In the state of Colorado, as in other states, illegal activities are divided into several categories, starting with minor infractions (like a traffic ticket, for example) and escalating to misdemeanors and then felonies. Each classification comes with more serious consequences than the last.
What is a misdemeanor? Do all misdemeanors infer the same penalties? What can you do when you’re charged with a misdemeanor crime? The right legal representative from Curtis Law Firm can guide you through the process, advise you on the best course of action, and help you plan a legal defense to ensure the best possible outcome, but first you need to understand what it means when you’re charged with a misdemeanor.
Misdemeanors may not be as bad as felonies, but they are still crimes and you need to take them seriously. Whereas a minor infraction like a moving violation may come with nothing more than a ticket that you can pay and be on your way, a misdemeanor charge could result in fines, jail time, or both.
What types of criminal activity qualify as a misdemeanor? The list is diverse, ranging from driving misdemeanors related to causing injury or death due to carelessness, to drug misdemeanors (depending on the type and amount of drug found in your possession), to general misdemeanors like forgery, theft, disorderly conduct, trespassing, stalking, and perjury, just for example.
There are also sexual misdemeanors like prostitution and assault misdemeanors like child abuse, domestic violence, and third-degree assault. As you can see, there is a vast array of offenses that fall into the misdemeanor category. Do they all result in the same penalties?
Classes of Misdemeanors
Misdemeanors are broken down into three classes with different levels of associated penalties, as follows:
- Class 3
This is the lowest level of misdemeanor offense, inferring fines of $50-750 and jail time of up to six months. Crimes like criminally negligent child abuse, disorderly conduct, fourth degree arson, harassment, hazing, prostitution, theft (valued at $50-300), unlawful ownership of a dangerous dog, and unlawful possession or use of a driver’s license fall into this category.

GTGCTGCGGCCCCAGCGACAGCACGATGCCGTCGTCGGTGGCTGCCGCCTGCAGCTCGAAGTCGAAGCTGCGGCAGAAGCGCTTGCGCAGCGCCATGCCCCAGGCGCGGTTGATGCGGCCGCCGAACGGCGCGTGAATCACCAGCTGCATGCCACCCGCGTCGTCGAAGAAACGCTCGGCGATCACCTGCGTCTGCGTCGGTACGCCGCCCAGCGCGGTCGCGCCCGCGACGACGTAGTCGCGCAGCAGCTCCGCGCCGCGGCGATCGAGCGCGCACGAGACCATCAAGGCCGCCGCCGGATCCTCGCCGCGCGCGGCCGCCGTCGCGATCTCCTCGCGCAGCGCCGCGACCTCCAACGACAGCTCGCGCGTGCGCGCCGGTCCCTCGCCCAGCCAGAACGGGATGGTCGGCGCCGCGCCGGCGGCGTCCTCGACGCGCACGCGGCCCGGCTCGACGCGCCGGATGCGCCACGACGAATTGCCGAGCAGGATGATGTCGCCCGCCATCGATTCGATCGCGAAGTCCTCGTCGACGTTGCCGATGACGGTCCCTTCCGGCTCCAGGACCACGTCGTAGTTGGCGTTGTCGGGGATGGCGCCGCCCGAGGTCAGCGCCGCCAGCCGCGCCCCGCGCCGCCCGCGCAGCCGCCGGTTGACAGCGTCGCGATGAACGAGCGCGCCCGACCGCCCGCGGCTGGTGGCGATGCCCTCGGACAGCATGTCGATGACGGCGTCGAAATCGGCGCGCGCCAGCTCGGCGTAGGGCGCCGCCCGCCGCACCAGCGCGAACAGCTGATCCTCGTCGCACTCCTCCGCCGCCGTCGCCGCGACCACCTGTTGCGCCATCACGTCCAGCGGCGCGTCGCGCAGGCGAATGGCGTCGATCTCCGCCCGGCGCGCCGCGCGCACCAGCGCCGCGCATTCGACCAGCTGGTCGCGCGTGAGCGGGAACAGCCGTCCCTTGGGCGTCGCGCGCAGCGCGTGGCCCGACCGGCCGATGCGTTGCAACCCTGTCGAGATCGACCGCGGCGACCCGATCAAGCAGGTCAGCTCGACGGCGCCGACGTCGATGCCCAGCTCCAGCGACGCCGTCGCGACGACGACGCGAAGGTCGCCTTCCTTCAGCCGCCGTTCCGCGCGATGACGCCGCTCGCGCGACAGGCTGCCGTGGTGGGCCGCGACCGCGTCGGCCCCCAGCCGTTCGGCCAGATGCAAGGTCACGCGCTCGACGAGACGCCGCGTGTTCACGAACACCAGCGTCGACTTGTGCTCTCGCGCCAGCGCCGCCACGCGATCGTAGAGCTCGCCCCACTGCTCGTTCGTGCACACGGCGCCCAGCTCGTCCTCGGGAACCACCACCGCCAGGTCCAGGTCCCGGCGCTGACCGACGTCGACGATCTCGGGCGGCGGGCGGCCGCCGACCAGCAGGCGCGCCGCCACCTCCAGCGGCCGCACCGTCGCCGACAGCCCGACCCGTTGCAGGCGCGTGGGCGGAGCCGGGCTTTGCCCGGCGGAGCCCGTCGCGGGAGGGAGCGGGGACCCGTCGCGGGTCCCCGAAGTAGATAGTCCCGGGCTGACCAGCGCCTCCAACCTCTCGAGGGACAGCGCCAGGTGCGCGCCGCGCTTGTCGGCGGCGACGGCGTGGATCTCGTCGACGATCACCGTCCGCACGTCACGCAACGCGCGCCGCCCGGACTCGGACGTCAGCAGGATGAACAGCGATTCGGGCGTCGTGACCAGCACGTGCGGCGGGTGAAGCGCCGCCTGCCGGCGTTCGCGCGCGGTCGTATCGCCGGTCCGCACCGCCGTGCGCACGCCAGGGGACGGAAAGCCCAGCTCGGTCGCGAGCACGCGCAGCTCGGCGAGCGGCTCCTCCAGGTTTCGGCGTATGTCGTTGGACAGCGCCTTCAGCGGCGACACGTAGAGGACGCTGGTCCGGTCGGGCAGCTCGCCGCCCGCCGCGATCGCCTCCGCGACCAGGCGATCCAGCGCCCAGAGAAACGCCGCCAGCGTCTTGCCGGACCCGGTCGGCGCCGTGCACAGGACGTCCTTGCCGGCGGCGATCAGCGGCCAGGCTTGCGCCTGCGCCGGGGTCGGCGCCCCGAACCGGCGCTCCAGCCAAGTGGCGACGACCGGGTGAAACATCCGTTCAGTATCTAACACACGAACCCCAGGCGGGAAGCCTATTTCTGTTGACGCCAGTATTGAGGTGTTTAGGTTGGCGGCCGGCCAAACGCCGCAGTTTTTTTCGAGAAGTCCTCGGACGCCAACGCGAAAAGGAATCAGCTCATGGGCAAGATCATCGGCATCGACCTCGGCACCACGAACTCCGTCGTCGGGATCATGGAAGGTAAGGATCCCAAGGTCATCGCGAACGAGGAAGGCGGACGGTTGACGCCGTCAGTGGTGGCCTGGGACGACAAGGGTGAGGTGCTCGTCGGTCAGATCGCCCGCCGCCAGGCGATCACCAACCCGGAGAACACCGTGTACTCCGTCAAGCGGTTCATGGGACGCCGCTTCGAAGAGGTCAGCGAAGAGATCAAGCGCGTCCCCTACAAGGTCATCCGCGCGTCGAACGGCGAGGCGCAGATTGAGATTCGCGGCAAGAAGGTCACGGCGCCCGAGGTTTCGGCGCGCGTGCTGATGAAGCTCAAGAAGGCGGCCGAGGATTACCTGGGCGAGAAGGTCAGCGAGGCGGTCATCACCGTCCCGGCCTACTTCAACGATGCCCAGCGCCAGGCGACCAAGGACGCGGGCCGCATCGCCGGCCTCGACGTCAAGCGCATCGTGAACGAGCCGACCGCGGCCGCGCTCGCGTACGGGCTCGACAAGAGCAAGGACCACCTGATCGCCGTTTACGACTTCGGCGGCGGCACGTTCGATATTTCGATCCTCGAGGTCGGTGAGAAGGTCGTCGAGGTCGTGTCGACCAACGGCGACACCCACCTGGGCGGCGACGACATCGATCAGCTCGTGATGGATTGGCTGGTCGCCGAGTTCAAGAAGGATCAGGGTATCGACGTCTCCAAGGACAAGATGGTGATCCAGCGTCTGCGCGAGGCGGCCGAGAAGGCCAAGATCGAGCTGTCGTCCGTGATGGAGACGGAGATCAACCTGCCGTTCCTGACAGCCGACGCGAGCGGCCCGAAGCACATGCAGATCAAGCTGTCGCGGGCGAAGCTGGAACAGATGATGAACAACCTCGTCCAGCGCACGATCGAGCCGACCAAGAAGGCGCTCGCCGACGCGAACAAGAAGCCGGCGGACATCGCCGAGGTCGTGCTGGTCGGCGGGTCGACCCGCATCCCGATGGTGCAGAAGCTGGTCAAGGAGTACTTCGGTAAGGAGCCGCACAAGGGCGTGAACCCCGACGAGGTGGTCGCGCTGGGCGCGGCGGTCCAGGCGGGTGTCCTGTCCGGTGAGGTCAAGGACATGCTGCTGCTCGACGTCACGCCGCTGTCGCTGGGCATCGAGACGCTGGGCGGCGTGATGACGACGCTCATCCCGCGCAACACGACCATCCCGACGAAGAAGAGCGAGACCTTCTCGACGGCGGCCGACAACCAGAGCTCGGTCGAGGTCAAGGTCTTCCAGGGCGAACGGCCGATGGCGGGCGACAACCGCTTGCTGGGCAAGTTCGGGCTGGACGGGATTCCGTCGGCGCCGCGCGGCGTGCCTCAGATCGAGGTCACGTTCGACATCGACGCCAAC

- Class 2
Misdemeanors in this class could result in fines of $250-1,000 and jail time of 3-12 months. Crimes in this category could include criminal invasion of privacy, criminal mischief, false imprisonment, keeping a place of prostitution, marrying a bigamist, obtaining signatures by deception, resisting arrest, second degree arson, second degree criminal tampering, theft ($300-750 value), and more.
- Class 1
This is the most serious class of misdemeanors, and charges could result in fines of $500-5,000 and jail time of 6-18 months. Crimes that fall into class one could include aggravated motor vehicle theft, assault in the third degree, child abuse, criminal mischief, defacing a firearm, indecent exposure, obstruction of telephone service, patronizing a prostitute, second degree forgery, sexual assault, and theft (including theft of trade secrets), among others.
When you’re charged with a misdemeanor crime, it’s not something you should take lightly. If convicted, you could face fines and/or jail time, and the crime will remain on your permanent record for life.
A sound legal defense can help you to fight these charges, perhaps reducing the charge and/or the punishment. Contact the qualified professionals at Curtis Law Firm today at (720) 408-7726 to get started.
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